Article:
Tricolored bats are currently being considered for listing under the Endangered Species Act.

Tree bats got that label because they tend to roost in trees over the summer. By late fall at the latest, they are making their way to the southeastern United States to winter.

Gregg, a senior fellow at the Coastal Institute, said a number of insects, including dragonflies and butterflies, migrate to access food and breeding sites during the northern winter, and a number of these insects can be seen on Napatree Point storing up energy for the journey ahead.

He noted monarch butterflies are the best-known example. Butterflies born here of northward-flying parents make the southward migration in the fall. He said recent research shows most Mexico-wintering butterflies come from the central United States. Monarchs that mature along the East Coast, including those from New England that congregate on Napatree Point in cedar trees, make up only a small percentage. Napatree’s goldenrod and saltbush are valuable nectar sources for south-bound monarchs, according to Gregg.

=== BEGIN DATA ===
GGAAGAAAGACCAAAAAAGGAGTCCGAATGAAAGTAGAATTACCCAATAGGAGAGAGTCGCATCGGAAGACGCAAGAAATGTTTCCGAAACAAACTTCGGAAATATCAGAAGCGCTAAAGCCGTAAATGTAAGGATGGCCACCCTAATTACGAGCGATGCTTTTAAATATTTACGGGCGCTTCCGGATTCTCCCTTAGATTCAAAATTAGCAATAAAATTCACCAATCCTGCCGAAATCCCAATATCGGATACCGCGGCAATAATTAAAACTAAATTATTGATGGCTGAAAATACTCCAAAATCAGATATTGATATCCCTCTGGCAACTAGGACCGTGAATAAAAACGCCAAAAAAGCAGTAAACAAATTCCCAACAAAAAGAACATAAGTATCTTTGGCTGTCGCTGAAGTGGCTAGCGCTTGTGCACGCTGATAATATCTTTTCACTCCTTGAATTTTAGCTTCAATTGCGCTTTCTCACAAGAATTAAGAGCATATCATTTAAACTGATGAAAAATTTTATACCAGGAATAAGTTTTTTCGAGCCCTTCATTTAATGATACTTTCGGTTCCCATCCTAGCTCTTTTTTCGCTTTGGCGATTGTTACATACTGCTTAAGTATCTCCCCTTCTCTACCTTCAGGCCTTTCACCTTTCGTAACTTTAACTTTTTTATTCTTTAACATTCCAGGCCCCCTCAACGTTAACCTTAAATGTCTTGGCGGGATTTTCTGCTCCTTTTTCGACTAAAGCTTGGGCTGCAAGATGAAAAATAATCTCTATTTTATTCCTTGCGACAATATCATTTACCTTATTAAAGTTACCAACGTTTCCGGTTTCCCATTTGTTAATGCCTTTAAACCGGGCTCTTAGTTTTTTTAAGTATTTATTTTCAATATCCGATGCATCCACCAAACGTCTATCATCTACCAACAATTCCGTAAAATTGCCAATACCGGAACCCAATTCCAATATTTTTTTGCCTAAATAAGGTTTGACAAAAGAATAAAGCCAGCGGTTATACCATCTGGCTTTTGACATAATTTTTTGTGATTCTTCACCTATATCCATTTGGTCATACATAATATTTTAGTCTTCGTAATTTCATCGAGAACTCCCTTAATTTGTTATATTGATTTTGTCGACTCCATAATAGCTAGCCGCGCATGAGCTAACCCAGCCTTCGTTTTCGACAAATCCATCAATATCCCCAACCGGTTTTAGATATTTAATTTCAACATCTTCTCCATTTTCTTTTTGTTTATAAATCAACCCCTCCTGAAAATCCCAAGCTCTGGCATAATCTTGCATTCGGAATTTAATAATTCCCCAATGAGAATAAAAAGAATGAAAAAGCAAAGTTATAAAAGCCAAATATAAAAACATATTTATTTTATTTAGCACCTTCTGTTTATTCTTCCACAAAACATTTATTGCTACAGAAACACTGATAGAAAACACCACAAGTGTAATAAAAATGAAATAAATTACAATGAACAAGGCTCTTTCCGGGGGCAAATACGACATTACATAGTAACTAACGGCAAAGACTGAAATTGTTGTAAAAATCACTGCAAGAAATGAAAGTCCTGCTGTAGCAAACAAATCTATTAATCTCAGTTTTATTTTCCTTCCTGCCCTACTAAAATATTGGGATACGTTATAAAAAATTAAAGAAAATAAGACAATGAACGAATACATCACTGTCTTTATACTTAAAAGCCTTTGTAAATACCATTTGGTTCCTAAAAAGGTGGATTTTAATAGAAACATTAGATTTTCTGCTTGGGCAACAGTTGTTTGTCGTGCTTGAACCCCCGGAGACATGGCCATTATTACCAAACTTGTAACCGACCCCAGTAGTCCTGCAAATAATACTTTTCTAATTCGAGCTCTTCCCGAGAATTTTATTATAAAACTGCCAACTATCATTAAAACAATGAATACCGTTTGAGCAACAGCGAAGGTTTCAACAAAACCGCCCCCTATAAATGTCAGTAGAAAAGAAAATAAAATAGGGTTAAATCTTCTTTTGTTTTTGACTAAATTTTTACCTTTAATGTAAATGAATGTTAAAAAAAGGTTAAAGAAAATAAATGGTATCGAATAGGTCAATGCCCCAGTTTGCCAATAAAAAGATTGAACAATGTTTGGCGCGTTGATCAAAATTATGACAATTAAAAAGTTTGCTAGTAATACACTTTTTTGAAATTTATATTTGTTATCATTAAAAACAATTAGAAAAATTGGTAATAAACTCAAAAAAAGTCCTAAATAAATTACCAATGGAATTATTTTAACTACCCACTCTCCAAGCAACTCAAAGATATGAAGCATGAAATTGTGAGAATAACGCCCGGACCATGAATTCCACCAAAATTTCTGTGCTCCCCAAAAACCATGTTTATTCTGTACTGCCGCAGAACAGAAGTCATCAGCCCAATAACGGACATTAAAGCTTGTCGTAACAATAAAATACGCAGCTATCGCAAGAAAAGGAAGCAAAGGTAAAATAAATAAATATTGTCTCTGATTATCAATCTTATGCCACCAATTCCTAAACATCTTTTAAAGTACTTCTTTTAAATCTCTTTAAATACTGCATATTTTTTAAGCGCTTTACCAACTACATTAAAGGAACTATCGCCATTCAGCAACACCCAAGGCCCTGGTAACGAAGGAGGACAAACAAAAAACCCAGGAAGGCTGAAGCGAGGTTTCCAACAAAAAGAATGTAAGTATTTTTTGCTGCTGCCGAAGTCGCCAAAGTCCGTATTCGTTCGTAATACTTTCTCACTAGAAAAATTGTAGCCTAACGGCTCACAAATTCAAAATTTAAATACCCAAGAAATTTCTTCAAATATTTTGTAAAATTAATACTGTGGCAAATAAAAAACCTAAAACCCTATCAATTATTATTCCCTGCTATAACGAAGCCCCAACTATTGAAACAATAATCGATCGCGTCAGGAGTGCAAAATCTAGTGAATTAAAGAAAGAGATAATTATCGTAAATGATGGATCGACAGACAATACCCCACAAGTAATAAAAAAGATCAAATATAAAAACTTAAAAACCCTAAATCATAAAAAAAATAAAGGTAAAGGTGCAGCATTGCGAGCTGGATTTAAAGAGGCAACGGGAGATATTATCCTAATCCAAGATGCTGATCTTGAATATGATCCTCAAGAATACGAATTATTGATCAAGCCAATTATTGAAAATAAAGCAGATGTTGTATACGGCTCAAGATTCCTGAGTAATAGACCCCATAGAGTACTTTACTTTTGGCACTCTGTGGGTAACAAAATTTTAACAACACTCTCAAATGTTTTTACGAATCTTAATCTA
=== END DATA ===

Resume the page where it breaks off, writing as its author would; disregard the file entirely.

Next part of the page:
His presentation included this nugget: An individual monarch, which weighs about half a gram, can travel some 2,000 miles. For comparison, it would take about 100,000 monarchs to equal the weight of an average person and that person would need to travel 200 million miles to equal the butterfly’s journey.

Napatree Point is owned, managed, and protected by the Watch Hill Fire District, the Watch Hill Conservancy, the town of Westerly, the state, and private landowners. Conservation easements protect it from future development.